Have you ever lost something? And I’m not talking about losing your lucky penny, or favorite rubber duck. I’m talking about something important. A parent, a pet, a family member. I almost lost a friend. And not in the way you would think. I didn’t get in a fight with her, or steal her favorite lip-gloss. It was more than that.
We lived in a small town just outside of San Diego. Life was good. We had good grades, great family, the spring weather was perfect, and we were both having the time of our lives. Her name was Lily. She had dark brown hair and deep brown eyes, freckles, and was tanned in the California sun.
“Hurry!” She laughed as we ran towards school.
We were going to be late, but we treated it like a game, laughing and smiling and cutting across people’s lawns in our dirty sneakers. Her brown hair flew behind her as the wind blew into our faces. Then we came to the small intersection of Main Street and Slosberg Avenue. No one ever drove down this road, so we didn’t give it a second thought and we ran across the road. Our feet pounded on the pavement as we sprinted across the intersection.
“Lily!” I screamed. But it was too late. A big red Jeep came speeding down the street and ran over her. I heard a sickening scream as she went under and the driver stopped the car, and Lily was right under one of the over-sized tires.
“GET OFF OF HER!” I yelled, tears streaming down my face. The driver put the Jeep in reverse and I tried not to faint at what I saw. Lily was bleeding, badly. And her eyes were closed in pain, and then they relaxed and she was unconscious. Her arm looked, wrong. Like it was in the wrong place. The driver got out; he had red hair and a stubbly beard.
“Gotta get er to da ‘ospital.” He said in a strange accent.
He picked her up and put her in his passenger seat. I got in the back.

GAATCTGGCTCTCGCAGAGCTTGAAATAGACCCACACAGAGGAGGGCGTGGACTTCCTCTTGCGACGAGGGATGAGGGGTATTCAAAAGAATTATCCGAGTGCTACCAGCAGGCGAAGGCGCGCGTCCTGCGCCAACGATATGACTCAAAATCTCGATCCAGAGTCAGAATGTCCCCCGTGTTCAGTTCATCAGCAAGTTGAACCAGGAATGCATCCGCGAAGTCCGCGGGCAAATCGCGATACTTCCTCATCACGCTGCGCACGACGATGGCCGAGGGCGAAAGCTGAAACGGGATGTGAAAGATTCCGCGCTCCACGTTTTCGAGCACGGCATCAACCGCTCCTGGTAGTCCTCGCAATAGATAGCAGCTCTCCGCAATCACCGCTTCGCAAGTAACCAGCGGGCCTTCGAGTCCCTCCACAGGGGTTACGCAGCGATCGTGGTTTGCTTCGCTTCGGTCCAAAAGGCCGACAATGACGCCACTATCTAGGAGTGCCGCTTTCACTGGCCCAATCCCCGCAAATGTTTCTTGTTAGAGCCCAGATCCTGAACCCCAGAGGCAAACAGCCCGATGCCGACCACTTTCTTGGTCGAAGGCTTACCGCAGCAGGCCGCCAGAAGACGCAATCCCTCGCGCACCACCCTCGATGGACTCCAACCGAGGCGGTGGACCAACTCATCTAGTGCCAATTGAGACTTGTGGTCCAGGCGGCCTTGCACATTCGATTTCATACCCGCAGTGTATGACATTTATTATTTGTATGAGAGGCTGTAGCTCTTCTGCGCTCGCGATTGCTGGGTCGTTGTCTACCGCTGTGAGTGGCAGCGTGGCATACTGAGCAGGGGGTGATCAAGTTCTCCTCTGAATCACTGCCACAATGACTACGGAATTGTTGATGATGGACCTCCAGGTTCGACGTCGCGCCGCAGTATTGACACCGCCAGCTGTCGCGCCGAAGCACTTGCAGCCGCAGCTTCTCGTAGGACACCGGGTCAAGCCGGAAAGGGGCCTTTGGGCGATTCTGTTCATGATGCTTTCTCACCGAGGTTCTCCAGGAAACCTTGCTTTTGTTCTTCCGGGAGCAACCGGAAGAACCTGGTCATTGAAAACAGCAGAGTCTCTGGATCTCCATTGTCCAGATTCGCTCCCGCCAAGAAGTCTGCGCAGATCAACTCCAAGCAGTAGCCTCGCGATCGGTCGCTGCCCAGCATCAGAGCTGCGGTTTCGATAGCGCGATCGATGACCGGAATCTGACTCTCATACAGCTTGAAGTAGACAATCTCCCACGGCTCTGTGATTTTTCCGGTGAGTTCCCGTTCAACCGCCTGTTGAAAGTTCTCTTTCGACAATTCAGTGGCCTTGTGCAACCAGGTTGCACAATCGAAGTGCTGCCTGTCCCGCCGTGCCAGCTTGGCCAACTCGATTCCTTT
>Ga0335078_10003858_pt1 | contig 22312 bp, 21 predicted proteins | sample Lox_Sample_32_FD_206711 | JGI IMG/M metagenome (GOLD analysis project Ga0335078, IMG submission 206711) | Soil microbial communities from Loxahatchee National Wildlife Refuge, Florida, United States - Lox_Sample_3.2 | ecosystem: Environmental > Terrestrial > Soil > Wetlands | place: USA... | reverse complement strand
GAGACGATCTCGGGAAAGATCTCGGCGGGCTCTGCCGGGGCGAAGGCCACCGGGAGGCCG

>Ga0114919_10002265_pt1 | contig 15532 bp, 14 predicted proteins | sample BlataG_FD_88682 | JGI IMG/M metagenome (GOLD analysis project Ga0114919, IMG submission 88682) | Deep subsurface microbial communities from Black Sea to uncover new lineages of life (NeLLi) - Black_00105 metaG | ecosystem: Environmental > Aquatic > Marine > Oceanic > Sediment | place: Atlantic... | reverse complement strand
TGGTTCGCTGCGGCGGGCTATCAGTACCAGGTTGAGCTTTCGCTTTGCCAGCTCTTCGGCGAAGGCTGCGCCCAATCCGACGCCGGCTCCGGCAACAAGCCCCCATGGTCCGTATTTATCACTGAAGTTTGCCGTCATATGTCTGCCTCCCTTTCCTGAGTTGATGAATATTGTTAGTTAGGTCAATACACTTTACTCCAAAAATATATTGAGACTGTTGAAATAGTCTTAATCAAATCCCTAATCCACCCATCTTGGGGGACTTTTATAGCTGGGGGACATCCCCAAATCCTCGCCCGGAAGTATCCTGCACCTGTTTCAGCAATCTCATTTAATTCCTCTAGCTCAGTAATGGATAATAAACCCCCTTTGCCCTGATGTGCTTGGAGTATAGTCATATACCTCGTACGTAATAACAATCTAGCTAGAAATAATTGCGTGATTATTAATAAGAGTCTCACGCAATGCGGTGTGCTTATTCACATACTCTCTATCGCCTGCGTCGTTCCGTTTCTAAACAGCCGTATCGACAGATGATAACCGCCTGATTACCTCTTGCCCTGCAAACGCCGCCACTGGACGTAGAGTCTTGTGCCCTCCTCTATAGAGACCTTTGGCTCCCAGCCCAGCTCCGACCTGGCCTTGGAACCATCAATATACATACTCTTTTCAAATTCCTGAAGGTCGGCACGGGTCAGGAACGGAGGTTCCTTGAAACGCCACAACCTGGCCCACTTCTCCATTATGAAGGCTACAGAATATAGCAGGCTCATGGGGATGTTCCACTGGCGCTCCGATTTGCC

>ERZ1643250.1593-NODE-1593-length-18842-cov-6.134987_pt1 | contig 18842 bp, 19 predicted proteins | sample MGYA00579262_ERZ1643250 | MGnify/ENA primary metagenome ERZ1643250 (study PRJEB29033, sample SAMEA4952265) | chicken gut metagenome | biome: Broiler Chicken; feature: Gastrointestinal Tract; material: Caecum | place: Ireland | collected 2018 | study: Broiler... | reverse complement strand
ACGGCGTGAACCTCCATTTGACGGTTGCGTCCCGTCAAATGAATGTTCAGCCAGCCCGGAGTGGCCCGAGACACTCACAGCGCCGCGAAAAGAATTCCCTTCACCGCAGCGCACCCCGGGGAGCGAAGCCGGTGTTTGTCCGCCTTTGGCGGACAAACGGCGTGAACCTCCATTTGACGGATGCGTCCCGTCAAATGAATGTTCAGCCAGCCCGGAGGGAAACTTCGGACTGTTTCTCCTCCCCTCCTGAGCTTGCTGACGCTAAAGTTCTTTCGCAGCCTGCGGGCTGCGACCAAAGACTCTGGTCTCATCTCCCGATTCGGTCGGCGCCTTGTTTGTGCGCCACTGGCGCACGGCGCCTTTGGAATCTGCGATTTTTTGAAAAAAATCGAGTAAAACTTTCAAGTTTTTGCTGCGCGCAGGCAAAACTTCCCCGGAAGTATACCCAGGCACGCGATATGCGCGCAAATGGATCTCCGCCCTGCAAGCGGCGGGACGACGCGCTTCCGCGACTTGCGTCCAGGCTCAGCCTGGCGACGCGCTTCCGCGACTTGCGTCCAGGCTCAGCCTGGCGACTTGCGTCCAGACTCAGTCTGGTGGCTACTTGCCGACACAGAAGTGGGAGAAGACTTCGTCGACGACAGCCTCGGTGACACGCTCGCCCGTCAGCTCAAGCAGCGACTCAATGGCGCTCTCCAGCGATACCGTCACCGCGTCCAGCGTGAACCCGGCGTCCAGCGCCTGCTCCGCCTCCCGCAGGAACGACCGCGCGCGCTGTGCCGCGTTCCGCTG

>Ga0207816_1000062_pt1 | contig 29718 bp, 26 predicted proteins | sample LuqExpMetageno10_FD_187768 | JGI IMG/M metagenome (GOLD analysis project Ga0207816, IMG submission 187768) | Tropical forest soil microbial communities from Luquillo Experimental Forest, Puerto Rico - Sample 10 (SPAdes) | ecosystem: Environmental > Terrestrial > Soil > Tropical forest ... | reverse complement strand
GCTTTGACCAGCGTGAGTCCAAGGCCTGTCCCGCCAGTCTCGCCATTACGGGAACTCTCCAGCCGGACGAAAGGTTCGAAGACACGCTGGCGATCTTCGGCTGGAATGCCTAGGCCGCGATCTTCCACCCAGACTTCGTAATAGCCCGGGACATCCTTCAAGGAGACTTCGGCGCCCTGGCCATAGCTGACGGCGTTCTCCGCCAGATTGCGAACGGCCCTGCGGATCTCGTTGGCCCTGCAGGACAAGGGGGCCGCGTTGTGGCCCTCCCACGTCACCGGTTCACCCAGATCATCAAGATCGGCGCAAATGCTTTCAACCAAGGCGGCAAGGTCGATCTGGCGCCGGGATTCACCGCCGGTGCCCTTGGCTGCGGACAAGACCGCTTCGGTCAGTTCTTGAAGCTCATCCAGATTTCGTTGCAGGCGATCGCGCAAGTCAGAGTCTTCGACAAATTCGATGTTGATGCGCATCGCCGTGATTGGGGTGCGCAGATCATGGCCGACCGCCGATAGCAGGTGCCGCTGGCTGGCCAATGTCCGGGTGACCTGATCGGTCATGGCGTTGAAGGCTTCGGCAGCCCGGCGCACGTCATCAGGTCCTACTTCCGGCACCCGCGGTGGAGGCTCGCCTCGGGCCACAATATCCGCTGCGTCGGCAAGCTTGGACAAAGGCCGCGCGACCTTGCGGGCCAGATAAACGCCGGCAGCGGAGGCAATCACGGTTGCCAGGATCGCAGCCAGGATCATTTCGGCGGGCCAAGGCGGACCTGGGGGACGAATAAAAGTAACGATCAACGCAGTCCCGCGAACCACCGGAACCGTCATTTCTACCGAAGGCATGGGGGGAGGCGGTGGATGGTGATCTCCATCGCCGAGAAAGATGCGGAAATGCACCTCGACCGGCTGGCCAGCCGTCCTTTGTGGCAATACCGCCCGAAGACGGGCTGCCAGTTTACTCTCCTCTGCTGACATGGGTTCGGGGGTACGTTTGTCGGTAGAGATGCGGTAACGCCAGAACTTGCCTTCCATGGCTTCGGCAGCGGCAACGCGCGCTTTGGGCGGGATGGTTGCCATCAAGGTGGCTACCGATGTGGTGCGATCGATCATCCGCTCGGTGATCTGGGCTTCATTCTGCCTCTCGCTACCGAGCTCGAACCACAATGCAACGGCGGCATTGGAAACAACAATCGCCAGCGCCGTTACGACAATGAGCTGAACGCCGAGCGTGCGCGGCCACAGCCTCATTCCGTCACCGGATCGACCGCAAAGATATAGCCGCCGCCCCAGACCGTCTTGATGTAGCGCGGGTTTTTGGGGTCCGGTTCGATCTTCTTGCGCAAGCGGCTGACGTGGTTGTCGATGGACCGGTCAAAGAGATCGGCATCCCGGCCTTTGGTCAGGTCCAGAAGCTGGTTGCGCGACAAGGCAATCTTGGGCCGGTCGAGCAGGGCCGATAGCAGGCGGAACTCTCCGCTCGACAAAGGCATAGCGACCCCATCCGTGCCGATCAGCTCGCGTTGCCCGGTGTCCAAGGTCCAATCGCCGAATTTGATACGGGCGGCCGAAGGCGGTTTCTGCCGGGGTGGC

Then we drove up to the hospital. He jumped out of the Jeep, picked Lily up again, and carried her towards the ER waiting room. I followed, and when we got inside, a woman at the desk looked at me. She gasped and scurried over to us and got a closer look at Lily, then went back behind her desk and picked up a phone and pushed a button.
“We have a patient in the Emergency Room waiting area. Looks to be ten years of age, female, bring a stretcher quick. That means NOW.” She said into the phone.
We waited about three seconds, and then a man dressed like a doctor came barreling out of the hallway pushing a stretcher in front of him. “Put her on this.” He said quickly and the driver did. Then the doctor looked straight at me, “It might be a while, you should get her parents.” Then he wheeled her away.
I waited for what seemed like forever. Lily’s parents came as soon as they could after a hurried phone call from the woman behind the desk. Then Lily’s parents yelled at the driver and told him that he had better have a good lawyer because he was going to court on Sunday. I sat quietly in the waiting room chair and waited. And waited. And waited. After an eternity, a doctor walked over to us.
“I have news of the good and bad variety.” He stated. “Bad news: almost all of her ribs are broken and a couple cut into her left lung, so she needs surgery immediately. Also, her right arm is dislocated and fractured, and her thumb is broken and she has a twisted ankle.” I gulped back tears. “Good news is that is you get her that surgery, she’ll live. She will be in a full body cast for almost a year, maybe more. Afterward she’ll need to go to rehab to strengthen her muscles after being underused for so long. Overall, it will be a long while until she can leave this hospital.
I burst into tears then, right there in front of everyone. I got up and looked at the doctor with a pleading look. “Can I see her?”
He nodded and led me through the hallway. I solemnly trudged through the hallway and into Lily’s room.
I was not surprised to see her sleeping. She was in a hospital gown with blue flowers on it. Her head rested against a soft pillow and a thick blanket covered her. Sunlight filtered through a window by her bead, casting a white light over her and making the whole scene that much more peaceful. I leaned over her sleeping body.
“This won’t happen again.” I whispered, not even caring that the doctor was right behind me. “Things are going to change, and I won’t be able to see you for a while, but don’t worry, I’ll be more careful.”
Her eyes fluttered open. “Hey.” She greeted me through a scratchy throat. “Am I okay?” I was surprised buy her question. Usually she’s the one asking me if I’m okay.
So I just told her, “You’re alright. And next time,” I smiled. “We’re gonna look both ways before crossing the street.”
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